“Fine”, Tanya replied. “Just trying to get my head around how to fit today’s patient list and the wad around into the time we have – looks like we are going to have a hectic day.”

“Situation normal then”, joked Freda. The both laughed. Tanya knew that Freda was concerned about Wendy disrupting relationships between staff. Freda had experienced Wendy’s anger during the previous few weeks. Tanya also knew that Freda wanted to know more about Wendy’s outburst that morning.


“Looks like we’re one short today”, Freda piped up. “I just saw Wendy leaving clinic – looked like she was worked up about something – gave me a blast on her way out.” Freda hoped that Tanya would take this as an opportunity to discuss what had happened.


Tanya thought about this but decided to focus on the day’s business. “If Wendy is not in today, we’ll just need to reorganize a little to make sure all the patients are seen”, she replied.

Tanya’s approach to running the clinic was simple. It had a reputation for excellence in patient care that she was determined to maintain and develop. The staff she selected since taking over were well-qualified nurses, dedicated to providing a high level of service. Tanya thought that by recruiting the top talent she could build a team that could run the clinic without close supervision, and could also contribute to coordinating the ward round, running seminars and developing strategies for the future. It also meant that leave could easily be covered, roles could be shared and potential leaders identified. This was why Tanya had recruited Freda, and why a number of recently qualified nurses had been asking to join the clinic team. Sometimes, though, a positive work environment just isn’t enough, thought Tanya darkly. Her mind returned to the question of what to do about Wendy.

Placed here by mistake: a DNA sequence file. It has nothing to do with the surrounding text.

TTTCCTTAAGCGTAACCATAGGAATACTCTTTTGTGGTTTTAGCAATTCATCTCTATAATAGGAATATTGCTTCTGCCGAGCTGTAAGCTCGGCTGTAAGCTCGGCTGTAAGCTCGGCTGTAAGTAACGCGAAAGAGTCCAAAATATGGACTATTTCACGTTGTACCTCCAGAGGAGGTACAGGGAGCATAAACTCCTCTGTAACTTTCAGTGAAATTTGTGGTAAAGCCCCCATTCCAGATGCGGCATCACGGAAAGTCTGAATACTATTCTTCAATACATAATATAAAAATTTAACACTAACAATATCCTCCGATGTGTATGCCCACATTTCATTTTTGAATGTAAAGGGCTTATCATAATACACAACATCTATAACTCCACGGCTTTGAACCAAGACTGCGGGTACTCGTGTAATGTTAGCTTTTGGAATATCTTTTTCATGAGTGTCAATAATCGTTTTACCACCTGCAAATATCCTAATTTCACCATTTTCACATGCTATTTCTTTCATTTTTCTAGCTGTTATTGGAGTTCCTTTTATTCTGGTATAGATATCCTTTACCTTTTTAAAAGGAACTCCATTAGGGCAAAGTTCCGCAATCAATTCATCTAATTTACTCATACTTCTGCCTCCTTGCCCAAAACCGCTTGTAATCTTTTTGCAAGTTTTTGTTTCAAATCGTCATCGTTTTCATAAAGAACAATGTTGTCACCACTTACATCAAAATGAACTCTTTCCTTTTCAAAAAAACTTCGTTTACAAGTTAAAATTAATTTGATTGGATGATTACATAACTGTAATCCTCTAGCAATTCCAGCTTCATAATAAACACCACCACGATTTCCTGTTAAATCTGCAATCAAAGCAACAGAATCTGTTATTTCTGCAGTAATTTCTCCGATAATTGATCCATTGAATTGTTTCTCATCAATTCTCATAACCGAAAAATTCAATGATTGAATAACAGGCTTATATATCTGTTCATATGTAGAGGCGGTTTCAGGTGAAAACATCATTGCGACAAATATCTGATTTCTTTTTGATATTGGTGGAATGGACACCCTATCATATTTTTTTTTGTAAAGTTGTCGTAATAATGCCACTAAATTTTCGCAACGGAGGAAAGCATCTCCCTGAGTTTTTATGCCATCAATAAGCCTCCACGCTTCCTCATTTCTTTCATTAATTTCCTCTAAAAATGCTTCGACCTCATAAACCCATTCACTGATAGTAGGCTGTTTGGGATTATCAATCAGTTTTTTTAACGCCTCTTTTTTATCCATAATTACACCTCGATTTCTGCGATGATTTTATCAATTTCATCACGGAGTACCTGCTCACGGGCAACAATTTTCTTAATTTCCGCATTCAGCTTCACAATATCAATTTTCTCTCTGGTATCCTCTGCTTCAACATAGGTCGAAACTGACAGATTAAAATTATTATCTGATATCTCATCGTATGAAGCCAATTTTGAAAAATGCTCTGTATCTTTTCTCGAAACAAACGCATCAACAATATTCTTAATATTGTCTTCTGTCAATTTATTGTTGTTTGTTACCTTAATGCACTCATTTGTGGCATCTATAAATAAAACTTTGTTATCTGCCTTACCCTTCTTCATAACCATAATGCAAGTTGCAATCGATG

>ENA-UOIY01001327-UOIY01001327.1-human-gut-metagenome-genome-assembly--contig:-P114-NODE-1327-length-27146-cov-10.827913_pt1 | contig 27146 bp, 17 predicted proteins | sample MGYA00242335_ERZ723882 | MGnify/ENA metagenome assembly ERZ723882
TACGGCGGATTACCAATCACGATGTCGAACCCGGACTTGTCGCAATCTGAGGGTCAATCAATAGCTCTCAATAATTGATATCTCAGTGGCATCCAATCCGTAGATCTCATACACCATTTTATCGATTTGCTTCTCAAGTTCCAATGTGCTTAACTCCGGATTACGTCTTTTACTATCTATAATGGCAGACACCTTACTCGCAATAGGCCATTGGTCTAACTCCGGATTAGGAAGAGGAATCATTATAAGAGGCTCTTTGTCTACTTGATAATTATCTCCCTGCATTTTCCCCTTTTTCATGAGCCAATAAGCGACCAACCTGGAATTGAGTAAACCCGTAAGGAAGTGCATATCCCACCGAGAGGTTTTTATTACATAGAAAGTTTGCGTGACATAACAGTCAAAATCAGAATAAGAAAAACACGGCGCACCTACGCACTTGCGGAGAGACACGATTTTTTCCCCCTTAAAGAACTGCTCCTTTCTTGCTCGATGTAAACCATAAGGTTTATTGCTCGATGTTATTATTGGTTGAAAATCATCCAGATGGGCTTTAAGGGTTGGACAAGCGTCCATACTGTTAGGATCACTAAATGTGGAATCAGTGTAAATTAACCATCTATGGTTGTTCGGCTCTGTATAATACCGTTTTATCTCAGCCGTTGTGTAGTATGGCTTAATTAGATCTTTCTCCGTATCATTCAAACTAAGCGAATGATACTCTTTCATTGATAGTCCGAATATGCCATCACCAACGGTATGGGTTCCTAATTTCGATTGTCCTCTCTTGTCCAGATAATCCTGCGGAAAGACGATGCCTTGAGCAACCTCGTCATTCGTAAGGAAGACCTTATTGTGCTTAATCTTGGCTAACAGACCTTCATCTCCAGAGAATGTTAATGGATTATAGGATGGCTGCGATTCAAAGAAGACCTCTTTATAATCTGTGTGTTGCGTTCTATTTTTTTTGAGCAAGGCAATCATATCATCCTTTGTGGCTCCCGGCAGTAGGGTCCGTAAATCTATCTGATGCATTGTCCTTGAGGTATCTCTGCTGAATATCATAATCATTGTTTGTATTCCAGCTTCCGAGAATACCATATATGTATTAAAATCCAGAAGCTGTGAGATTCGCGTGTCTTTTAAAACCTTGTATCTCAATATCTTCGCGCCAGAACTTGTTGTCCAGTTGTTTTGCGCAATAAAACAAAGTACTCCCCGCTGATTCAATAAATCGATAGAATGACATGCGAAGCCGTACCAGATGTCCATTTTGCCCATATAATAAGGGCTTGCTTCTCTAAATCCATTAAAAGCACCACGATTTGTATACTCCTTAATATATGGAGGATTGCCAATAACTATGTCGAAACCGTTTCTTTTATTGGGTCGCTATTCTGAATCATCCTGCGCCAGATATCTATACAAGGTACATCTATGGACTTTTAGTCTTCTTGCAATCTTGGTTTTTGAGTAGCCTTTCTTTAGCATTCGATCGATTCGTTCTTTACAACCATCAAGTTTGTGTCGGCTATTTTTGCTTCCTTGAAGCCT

Tanya returned to her office at about 11 am and began to think about Wendy. Wendy’s behaviour was obviously causing problems in the clinic and word was spreading around the hospital. She could let this incident go. After all, Wendy had good reason to be disappointed after being led to believe that the nurse manager position was hers. “Am I being too sensitive?” Tanya asked herself. Perhaps she should just take it on the chin and move on. To pursue the matter would mean a formal disciplinary action being brought against Wendy, compulsory mediation and counselling, and brining the senior departmental and hospital managers into the dispute. It also meant a lot of extra paperwork and stress. Tanya pondered these issues as she sat down to tackle the ever-growing list of e-mails in her Inbox.





  1. Using the EVLN model of job dissatisfaction predict and explain Wendy’s future actions and recommend a strategy for Tanya.


  1. Describe Tanya’s causes of stress, and propose a stress management plan for her.



  1. Assess the usefulness of four-drive theory and equity theory in suggesting how Tanya might deal with Wendy and keep the clinic staff motivated.